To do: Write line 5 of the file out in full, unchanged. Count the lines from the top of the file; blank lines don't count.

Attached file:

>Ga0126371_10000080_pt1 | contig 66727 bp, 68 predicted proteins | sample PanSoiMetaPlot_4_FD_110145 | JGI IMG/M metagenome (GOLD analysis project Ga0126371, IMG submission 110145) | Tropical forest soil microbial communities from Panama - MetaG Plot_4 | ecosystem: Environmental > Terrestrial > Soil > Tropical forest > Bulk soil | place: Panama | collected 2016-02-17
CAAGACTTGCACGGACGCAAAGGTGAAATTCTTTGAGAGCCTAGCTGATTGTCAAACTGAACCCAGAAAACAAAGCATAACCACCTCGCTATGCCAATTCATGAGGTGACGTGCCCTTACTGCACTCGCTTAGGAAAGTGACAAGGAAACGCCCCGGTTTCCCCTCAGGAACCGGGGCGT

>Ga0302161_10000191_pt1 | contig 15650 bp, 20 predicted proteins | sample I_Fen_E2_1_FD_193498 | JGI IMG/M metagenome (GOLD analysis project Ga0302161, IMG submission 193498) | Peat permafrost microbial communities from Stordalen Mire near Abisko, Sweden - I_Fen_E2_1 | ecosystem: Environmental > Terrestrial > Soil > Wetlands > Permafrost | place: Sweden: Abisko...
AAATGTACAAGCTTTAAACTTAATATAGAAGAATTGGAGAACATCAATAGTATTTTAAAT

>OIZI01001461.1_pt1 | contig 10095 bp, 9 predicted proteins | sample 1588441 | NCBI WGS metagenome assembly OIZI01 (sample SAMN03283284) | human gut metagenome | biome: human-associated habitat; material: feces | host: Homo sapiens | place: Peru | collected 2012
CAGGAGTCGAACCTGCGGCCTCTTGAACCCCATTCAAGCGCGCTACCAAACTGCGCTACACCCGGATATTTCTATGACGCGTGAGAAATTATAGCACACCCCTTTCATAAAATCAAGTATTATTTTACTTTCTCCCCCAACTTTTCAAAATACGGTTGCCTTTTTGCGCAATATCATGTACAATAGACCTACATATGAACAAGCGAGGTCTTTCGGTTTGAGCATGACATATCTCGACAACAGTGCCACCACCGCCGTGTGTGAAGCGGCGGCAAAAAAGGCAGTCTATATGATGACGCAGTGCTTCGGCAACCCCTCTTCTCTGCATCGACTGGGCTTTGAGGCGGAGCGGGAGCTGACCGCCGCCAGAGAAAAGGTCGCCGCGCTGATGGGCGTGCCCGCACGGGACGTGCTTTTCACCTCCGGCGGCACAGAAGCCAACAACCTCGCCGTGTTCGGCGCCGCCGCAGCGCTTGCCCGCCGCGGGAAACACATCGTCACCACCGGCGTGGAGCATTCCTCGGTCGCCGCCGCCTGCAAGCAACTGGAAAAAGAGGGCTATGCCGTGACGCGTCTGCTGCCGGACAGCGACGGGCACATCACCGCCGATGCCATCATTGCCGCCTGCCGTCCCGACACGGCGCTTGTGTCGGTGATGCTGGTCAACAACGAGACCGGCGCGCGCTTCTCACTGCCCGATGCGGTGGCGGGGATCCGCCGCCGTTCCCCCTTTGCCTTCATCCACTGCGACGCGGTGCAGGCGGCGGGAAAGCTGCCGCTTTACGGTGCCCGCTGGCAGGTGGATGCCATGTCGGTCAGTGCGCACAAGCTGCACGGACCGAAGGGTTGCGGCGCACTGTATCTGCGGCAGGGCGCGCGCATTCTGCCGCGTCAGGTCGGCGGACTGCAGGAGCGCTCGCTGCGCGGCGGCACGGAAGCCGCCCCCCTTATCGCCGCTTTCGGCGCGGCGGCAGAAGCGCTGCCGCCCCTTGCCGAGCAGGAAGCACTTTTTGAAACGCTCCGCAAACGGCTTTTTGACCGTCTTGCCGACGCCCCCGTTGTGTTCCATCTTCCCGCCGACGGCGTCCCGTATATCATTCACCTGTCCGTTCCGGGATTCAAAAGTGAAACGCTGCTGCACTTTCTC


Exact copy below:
>OIZI01001461.1_pt1 | contig 10095 bp, 9 predicted proteins | sample 1588441 | NCBI WGS metagenome assembly OIZI01 (sample SAMN03283284) | human gut metagenome | biome: human-associated habitat; material: feces | host: Homo sapiens | place: Peru | collected 2012